As the lines to see “Harry Potter and the Deathly Hallows Part 2” thin out, and the final movie of the remarkably successful series makes its inevitable way to pay TV channels and DVD shelves, millions of Americans who grew up with Harry, Ron and Hermione are experiencing Wizarding Withdrawal. The prime symptom of this malady is acute anxiety at the thought that there will be no more Potter books forthcoming and no more movies in the offing. Even J.K. Rowling’s mysterious Pottermore website has not sufficed to soothe the afflicted.
As an elementary school Judaic studies teacher, I have my own reason to mourn the end of this phase of the Potter phenomenon. When the Harry Potter books are just another title on the school’s library shelf, I will have lost a common language that I have shared with my students for over a decade, a language that helped me convey Jewish values more vividly and more effectively than many other educational tools.
Through Harry Potter evenings, essay contests, writing clubs and, ultimately, a book of my own, my students discovered many Jewish ideas by connecting to their parallels in the books they loved. They, like Harry, have learned that each of us has a personal responsibility to stem the tide of evil in the world. Like Harry, who could only dispel the Dementors — magical creatures who thrive on despair — by focusing on a happy memory, these kids have learned that joy is the product of effort, and that we can be happy despite circumstances, not merely because of them. From their reading they understand that the fight against evil exacts a toll, and that sometimes the cost is high.
They have internalized that although we cannot stave off death forever, we can face it on our own terms, consistent with our values. And just as Harry learned how to cope with the murder of his parents, students have learned that it is possible to be resilient in the face of loss, and to continue the work of those whom we mourn. How valuable these lessons can be at a time like this, when our children are forced to confront inexplicable evil that took the life of a child in a seemingly safe neighborhood.
I know of a child of a terror victim in Israel who found comfort in comparing himself to Harry Potter in his fight against evil. Closer to home, three of the most courageous members of my synagogue are a boy and two girls whose parents passed away within a span of four years, leaving them orphaned and living with their uncle and aunt in my community. One of the things that has made the transition a little more bearable for them is their attachment to the Harry Potter books, which their mother used to read to them every night. At their mother’s funeral, I referred to the books when speaking directly to the children. When little else could reach them, this could.
When Harry Potter was the rage, it was easy to discuss these topics; the kids were primed, and they made the connections themselves. But it doesn’t have to stop now. There is a formula to be followed here. We must be aware of what our kids are reading, and leverage that literature to the hilt. Though we often cannot tell them what to read, we can show them what to see in what they are already reading. The idea is not new, but its application to Jewish studies classrooms is all too rare.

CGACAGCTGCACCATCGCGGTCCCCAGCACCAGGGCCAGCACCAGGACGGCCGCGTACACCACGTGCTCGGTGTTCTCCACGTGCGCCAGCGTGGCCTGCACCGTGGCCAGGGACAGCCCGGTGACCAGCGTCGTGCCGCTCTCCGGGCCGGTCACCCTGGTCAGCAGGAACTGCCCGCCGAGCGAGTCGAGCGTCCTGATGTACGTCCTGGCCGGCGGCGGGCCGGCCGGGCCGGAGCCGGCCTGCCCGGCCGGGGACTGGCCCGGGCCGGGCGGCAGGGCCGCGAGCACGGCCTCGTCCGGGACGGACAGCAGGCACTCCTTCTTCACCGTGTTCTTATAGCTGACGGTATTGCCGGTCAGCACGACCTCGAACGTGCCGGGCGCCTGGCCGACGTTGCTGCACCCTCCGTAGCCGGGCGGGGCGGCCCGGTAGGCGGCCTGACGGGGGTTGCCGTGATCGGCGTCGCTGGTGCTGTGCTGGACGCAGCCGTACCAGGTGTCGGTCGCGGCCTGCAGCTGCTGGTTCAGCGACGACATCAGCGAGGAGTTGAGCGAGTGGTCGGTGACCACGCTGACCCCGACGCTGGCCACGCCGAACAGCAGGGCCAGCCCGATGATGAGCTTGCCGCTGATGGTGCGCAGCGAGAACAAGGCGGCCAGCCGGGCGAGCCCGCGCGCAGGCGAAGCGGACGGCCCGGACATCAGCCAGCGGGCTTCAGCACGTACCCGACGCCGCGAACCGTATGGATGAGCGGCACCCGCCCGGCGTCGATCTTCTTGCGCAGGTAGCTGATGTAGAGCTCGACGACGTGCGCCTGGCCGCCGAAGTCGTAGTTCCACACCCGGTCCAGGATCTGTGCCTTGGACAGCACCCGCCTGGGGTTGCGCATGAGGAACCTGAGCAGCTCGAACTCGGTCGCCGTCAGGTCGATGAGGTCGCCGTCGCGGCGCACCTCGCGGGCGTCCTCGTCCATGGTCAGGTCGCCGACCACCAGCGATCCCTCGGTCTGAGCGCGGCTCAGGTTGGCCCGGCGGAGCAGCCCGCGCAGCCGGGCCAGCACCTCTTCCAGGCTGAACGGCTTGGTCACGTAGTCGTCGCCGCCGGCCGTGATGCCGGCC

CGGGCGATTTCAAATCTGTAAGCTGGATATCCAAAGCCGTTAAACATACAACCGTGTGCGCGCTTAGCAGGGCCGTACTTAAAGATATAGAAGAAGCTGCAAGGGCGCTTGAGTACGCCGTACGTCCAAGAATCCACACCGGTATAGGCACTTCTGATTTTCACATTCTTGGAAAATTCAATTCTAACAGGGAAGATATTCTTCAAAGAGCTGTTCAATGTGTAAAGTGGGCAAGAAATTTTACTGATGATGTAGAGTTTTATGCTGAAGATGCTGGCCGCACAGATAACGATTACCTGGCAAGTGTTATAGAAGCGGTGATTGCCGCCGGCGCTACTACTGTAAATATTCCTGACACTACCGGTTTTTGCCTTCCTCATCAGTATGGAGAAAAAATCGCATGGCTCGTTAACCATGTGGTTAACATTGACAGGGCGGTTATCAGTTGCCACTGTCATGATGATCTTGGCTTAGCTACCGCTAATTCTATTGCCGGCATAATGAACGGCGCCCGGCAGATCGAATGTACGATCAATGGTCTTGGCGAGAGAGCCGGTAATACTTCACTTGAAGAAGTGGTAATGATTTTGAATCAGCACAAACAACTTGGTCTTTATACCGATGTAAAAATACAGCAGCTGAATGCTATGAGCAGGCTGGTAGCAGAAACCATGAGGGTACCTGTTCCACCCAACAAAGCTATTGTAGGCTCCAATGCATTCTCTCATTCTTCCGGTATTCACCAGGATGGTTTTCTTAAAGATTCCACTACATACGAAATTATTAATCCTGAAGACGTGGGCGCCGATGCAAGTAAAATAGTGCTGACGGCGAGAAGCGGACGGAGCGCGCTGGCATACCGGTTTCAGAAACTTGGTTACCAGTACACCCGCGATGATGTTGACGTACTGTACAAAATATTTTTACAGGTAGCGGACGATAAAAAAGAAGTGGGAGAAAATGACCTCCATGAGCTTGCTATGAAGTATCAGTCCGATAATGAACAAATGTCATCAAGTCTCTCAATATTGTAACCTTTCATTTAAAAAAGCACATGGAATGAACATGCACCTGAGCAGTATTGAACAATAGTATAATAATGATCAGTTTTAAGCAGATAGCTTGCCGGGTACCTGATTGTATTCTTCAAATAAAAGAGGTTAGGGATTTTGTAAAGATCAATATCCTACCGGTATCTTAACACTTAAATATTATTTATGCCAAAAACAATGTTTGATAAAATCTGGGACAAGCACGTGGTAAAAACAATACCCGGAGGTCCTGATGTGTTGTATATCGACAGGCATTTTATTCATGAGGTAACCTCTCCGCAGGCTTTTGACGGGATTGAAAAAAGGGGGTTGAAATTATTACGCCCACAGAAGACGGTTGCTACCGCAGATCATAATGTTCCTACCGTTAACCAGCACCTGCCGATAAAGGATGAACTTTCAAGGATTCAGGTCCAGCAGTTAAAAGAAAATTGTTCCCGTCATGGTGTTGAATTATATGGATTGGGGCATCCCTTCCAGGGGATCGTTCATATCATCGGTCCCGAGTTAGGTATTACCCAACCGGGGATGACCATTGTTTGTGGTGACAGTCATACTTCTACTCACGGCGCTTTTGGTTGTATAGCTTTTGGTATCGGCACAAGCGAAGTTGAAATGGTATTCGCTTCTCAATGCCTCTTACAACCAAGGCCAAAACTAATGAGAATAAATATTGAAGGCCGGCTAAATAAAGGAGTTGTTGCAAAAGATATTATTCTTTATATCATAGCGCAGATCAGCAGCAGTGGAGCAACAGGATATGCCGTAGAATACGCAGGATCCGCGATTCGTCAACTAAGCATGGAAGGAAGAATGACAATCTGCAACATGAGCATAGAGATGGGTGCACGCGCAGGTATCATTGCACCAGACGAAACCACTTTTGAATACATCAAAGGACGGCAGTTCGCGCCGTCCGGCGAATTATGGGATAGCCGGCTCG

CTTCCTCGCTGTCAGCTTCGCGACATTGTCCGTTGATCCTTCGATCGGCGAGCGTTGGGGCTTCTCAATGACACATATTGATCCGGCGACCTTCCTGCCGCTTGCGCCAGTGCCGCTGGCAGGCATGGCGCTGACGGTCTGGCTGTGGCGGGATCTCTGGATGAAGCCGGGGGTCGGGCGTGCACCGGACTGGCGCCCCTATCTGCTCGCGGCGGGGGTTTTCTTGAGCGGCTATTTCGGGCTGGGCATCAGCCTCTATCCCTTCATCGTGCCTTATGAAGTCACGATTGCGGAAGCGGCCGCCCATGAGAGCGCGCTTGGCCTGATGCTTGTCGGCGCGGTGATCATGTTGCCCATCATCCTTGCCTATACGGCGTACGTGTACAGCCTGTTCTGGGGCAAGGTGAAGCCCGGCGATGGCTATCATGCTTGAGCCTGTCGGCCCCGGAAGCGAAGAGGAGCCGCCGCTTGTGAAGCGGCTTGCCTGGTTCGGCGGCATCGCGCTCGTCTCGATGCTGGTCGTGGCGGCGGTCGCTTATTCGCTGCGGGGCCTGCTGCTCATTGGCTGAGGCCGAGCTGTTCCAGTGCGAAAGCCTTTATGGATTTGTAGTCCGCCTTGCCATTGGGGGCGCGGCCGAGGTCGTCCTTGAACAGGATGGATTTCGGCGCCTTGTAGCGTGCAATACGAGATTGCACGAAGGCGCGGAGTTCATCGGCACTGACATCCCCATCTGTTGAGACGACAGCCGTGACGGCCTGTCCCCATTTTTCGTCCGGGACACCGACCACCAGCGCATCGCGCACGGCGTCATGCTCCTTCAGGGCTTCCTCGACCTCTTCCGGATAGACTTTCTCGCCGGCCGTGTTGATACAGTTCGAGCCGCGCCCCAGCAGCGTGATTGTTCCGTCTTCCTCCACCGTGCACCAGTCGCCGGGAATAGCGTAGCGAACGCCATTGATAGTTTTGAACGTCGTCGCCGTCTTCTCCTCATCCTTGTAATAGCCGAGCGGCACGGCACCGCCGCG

In some circles there is a reluctance to resort to material outside of tradition even to reinforce traditional ideas. It is also an additional burden on educators to be familiar not only with standard curricular materials and the latest teaching techniques, but with an entire new body of literature. But the rewards are immense, in terms of receptivity, independent discovery, enjoyment and retention.
And it doesn’t have to stop at books. Popular culture today encompasses music, videos, and social media, all of which are waiting for the bold and creative educators who will not see them as dangers to be avoided, but opportunities to be embraced, albeit with great care. Every educator has his or her personal comfort zones, and many contemporary artists produce material too objectionable to redeem. I can relate to the books my students read; I find it much harder to use their music as a tool, but I am sure others can.
In an age of educational ferment, when schools are struggling to keep up with the curve of technological advance, and when most of the content that students are taught will be obsolete when they try to enter the workforce, it is all the more important that we succeed in conveying that which is eternally relevant in our curriculum. And if we are willing to incorporate smart boards, Prezi, Google Docs and all the rest of the modern means of presentation, surely we cannot afford to ignore the powerful tool of popular culture. By training our children to find morality in the world of muggles and wisdom in the world of wizardry, we just might keep them religiously spellbound for a lifetime.
Moshe Rosenberg, Rav of Congregation Etz Chaim of Kew Gardens Hills, teaches at the SAR Academy, where his Harry Potter activities culminated in his book, “Morality for Muggles: Ethics in the Bible and the World of Harry Potter” (Ktav, 2011).